Soylent Green is people — and on Facebook, YOU are the product

In the 1973 sci-fi/horror flick Soylent Green, fresh fruits are an unheard-of luxury, and residents of an overcrowded and polluted New York (all 40 million of them) subsist on tasteless “Soylent” wafers, having long ago exhausted the country’s farmland. The newest Soylent product offering, Soylent Green, purports to be a blend of oceanic plankton and other “non-farm” ingredients. A labyrithine murder investigation (and one of Charleton Heston’s most famous film quotes) eventually reveals the horrifying truth: “Soylent Green is people!” The once-great city’s population is seen by the cynical corporation as nothing more than a source of protein and cash.

In a strikingly similar way, the mega-corporation Facebook has converted its hundreds of millions of users into its product.

Have you noticed that the advertisements you see on Facebook are curiously similar to the interests you have listed on your profile? While Facebook generates plenty of revenue from games like CityVille and its various spinoffs, the vast majority of its profits come from advertising, and anything you ever post, like or share is fair game for advertisers to know. In the first quarter of 2012 alone, Facebook sold more than $800 million worth of advertising space.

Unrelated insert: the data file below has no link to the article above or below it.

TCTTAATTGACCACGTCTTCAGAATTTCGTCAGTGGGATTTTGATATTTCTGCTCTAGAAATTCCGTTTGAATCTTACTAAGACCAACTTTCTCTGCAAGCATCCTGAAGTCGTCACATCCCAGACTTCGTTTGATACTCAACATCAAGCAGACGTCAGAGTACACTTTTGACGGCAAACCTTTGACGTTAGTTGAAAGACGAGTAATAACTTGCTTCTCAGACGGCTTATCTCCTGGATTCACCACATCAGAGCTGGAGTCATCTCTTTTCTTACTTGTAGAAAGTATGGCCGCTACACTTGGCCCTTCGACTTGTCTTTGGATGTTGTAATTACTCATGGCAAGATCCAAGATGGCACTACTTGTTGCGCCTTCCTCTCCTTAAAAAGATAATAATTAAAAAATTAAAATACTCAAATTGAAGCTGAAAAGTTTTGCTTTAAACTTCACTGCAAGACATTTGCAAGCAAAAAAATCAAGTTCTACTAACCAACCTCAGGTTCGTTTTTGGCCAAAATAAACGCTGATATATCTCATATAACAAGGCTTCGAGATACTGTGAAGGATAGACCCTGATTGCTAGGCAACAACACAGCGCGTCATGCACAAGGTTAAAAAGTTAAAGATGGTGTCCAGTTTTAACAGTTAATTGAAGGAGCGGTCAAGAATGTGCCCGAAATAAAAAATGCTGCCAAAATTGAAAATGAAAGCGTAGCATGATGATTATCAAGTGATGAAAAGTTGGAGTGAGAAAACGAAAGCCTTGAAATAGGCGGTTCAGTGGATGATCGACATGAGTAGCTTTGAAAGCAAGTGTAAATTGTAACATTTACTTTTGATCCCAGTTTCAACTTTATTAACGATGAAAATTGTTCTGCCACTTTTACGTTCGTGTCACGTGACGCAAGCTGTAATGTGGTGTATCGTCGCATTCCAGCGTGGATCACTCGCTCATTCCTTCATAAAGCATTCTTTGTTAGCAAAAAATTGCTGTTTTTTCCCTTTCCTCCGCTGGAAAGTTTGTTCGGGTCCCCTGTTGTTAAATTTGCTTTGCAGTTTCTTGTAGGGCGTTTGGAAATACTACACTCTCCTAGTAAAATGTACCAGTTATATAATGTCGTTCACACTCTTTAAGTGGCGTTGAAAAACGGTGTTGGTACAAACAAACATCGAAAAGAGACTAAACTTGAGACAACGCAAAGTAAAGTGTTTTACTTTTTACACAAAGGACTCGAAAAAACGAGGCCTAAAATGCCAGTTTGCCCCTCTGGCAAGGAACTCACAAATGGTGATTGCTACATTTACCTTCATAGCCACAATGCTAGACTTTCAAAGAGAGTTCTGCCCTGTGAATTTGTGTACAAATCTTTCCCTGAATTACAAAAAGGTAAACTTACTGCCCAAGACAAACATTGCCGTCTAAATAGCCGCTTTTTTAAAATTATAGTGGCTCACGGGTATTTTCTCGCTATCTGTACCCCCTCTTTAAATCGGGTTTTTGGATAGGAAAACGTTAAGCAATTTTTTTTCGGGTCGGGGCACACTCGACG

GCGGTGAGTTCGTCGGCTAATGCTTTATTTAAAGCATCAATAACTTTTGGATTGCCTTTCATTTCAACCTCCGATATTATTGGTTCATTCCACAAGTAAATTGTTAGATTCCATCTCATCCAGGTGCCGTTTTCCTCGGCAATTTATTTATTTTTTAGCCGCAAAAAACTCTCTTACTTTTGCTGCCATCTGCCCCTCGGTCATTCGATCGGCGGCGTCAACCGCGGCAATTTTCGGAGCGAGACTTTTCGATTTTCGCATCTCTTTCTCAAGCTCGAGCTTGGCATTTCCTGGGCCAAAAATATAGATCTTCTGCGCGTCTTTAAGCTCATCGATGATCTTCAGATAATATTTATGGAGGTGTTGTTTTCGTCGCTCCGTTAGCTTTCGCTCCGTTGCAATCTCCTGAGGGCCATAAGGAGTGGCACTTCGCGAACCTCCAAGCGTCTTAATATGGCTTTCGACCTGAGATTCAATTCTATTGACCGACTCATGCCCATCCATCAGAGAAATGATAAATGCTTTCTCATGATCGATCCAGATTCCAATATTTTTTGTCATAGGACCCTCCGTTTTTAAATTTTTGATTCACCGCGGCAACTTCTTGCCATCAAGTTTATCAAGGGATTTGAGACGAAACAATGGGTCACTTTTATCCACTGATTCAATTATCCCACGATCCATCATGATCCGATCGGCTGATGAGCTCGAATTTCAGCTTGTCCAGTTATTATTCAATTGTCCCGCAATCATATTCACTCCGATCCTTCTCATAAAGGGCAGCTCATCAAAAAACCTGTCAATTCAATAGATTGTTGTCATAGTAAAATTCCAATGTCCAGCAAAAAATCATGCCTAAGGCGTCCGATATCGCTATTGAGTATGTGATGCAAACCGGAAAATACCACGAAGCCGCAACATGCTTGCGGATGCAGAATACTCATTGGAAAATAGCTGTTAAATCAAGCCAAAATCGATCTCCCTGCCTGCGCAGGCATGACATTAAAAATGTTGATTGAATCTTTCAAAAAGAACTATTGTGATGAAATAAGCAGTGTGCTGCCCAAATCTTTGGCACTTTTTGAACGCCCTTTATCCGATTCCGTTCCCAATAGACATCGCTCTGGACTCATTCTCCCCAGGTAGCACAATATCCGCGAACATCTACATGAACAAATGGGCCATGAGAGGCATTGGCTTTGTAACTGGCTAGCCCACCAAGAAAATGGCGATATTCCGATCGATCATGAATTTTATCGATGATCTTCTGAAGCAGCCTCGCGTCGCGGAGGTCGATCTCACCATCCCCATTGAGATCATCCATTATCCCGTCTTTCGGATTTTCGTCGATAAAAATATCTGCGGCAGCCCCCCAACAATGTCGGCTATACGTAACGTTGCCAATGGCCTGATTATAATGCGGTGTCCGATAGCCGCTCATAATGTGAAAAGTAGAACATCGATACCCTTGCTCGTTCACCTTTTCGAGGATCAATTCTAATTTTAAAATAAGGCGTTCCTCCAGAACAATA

Of greater concern is protecting yourself from other users. About 4.8 million Facebook users at any given time announce to the world exactly what time they will be at which locations. What’s more frightening is that the updates of those with no privacy settings, which accounts for about 17 percent of users, can be tracked by anyone on the internet. Don’t think it’s true? Visit weknowwhatyouredoing.com for an eye-opening look at the weakness of Facebook’s privacy policies.

Facebook's numerous privacy failures reveal the chilling truth: on this, the largest of all social networking sites, you aren't the user...you're the product.

Facebook’s numerous privacy failures reveal the chilling truth: on this, the largest of all social networking sites, you aren’t the user…you’re the product.

Source: Facebook’s Privacy Fail

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